Please Note: This article is written for users of the following Microsoft Excel versions: 2007, 2010, and 2013. If you are using an earlier version (Excel 2003 or earlier), this tip may not work for you. For a version of this tip written specifically for earlier versions of Excel, click here: Filtering Columns.

Filtering Columns

by Allen Wyatt
(last updated February 2, 2017)

2

Mayur knows that he can use Excel's filtering capabilities to select which rows in a data table are displayed, but wonders if there is a way to filter by column. In other words, he can now filter vertically, but he would like to filter his data horizontally.

The short answer is that there isn't a way. Excel, when used to store data, follows a database paradigm that equates rows with records and columns with fields in each record. Classical filtering is done by examining values in columns (fields) and thereby determining which rows (records) should be displayed based on what is found there.

The easiest way to filter your data the way you want is to transpose it before filtering. Copy all your data (select it and press Ctrl+C), and then on a different worksheet use the Transpose option of Paste Special. You can display this dialog box by starting at the Home tab of the ribbon, clicking the down-arrow under the Paste tool, and then choosing Paste Special.

Once your data is transposed (rows become columns and columns become rows), you can then use Excel's built-in filtering tools as you normally would.

If you prefer to not transpose your data, you will need to resort to less automatic solutions. For instance, you could manually figure out which columns you want to hide ("filter out") and then actually hide those columns. When you are done hiding all the columns you want hidden, you could define a custom view (as described in other ExcelTips) to save how the worksheet appears.

Finally, you could always create a PivotTable from your data. You can then, in the PivotTable, use the filtering tools to determine what data is shown in the table. The tools there will work on both row fields and column fields.

ExcelTips is your source for cost-effective Microsoft Excel training. This tip (12918) applies to Microsoft Excel 2007, 2010, and 2013. You can find a version of this tip for the older menu interface of Excel here: Filtering Columns.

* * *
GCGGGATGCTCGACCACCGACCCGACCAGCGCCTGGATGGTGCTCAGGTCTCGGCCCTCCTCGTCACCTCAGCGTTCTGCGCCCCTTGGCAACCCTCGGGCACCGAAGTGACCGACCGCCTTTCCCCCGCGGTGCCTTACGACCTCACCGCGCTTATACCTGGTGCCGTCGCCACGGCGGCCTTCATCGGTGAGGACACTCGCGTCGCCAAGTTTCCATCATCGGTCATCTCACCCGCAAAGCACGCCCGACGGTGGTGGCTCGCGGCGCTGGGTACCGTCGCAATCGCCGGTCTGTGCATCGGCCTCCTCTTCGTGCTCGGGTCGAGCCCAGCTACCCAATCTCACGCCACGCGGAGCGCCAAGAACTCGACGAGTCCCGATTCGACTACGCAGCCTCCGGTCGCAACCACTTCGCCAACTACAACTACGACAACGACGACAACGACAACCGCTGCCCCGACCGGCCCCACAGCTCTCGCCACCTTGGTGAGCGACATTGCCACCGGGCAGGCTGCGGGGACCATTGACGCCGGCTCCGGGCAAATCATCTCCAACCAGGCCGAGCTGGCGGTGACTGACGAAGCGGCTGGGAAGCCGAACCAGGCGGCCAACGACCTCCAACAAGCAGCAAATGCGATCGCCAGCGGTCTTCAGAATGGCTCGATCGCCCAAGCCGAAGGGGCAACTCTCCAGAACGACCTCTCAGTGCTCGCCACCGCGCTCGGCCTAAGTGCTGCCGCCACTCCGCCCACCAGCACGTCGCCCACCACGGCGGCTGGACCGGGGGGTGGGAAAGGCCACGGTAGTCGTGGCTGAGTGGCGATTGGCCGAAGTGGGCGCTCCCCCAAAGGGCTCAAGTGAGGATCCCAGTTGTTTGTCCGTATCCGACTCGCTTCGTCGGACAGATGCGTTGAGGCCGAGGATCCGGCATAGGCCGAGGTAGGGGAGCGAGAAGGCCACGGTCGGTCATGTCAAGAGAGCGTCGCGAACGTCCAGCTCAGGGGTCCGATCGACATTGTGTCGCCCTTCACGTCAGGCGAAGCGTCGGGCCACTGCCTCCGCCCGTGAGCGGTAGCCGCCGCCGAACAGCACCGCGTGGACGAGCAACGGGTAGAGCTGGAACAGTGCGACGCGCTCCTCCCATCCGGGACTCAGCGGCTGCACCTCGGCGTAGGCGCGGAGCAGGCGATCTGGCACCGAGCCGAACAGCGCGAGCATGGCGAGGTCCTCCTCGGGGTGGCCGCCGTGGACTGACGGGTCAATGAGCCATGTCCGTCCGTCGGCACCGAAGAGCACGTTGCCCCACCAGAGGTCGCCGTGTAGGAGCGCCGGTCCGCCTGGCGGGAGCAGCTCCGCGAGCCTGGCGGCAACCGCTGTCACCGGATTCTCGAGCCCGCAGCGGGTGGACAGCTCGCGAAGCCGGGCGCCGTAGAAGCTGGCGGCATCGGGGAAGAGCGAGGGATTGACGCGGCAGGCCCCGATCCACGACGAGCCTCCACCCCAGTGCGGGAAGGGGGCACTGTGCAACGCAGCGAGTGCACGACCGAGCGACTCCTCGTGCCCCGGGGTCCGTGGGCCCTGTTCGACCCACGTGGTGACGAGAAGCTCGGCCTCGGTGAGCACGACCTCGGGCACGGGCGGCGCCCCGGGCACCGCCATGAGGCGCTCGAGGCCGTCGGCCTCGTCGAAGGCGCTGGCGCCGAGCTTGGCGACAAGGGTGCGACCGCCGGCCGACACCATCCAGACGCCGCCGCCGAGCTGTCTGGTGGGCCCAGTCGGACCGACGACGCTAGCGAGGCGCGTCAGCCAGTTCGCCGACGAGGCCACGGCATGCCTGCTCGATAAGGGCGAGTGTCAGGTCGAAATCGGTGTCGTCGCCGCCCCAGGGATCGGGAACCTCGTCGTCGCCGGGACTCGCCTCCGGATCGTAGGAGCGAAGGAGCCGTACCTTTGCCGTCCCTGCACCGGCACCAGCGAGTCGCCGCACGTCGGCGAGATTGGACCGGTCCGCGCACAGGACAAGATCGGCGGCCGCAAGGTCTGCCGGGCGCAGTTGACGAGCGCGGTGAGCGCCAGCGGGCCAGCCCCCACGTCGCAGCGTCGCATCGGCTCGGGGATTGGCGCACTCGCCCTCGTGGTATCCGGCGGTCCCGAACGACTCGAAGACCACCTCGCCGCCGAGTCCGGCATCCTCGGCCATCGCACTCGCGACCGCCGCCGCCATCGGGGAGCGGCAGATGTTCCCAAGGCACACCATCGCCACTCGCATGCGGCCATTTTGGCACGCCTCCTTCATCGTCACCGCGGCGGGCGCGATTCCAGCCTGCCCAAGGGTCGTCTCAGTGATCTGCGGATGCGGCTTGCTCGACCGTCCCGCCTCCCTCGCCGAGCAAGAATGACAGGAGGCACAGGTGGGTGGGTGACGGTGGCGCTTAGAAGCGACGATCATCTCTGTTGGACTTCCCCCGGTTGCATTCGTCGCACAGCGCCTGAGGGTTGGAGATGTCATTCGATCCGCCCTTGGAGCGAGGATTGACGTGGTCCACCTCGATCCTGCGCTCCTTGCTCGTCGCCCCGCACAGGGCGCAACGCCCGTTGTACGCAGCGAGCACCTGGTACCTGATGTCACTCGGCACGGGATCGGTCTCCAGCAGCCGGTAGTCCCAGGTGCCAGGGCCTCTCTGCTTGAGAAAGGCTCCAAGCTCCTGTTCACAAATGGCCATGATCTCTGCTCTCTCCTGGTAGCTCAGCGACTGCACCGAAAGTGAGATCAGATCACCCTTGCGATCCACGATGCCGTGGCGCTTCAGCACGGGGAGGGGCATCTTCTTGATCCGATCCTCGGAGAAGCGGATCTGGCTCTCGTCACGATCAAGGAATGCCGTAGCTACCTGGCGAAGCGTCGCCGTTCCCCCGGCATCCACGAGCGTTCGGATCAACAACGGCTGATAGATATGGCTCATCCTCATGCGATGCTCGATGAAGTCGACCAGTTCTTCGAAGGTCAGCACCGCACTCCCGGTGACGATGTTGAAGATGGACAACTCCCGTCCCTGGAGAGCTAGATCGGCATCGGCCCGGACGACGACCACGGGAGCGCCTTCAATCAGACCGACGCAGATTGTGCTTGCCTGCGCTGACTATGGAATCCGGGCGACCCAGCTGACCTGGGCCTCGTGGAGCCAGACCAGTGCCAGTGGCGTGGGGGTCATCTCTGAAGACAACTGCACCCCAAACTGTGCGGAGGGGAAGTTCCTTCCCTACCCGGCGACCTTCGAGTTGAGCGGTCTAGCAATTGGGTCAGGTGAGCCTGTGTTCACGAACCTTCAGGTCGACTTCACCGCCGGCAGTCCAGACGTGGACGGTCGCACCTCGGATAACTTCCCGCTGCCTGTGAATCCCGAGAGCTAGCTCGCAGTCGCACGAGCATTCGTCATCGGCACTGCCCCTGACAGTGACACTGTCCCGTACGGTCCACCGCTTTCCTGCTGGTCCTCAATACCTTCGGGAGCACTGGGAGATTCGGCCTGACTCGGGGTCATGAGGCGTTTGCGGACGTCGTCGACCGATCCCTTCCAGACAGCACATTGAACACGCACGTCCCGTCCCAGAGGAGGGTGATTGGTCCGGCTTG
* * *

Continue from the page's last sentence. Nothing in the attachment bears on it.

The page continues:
Author Bio

Allen Wyatt

With more than 50 non-fiction books and numerous magazine articles to his credit, Allen Wyatt is an internationally recognized author. He  is president of Sharon Parq Associates, a computer and publishing services company. ...

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What is one more than 9?

2017-02-02 07:19:13

Alan

Sicco - I use this simple piece of code to hide columns (I find it particularly useful for chart data, especially when you don't want a series to appear). It works on whether the value in the named range is True or False.

Private Sub Worksheet_CHide()
For Each cell In Range("NamedRange") 'edit if not correct range
Select Case cell.Value
Case False
cell.EntireColumn.Hidden = True
Case True
cell.EntireColumn.Hidden = False
End Select
Next cell
End Sub


2017-02-02 07:00:07

Sicco Jan Bier

Would it be possible to have a top row with some formula, that puts O/I in the first cell by some logic, and a macro that hides columns with O or I?
I stay away from macros as much as I can, but the idea might trigger others to solve their filtering issue.

For vertical filtering this is also easy: to combine conditions of multiple columns in a single field value, and apply standard filtering in that column to collaps all at once.


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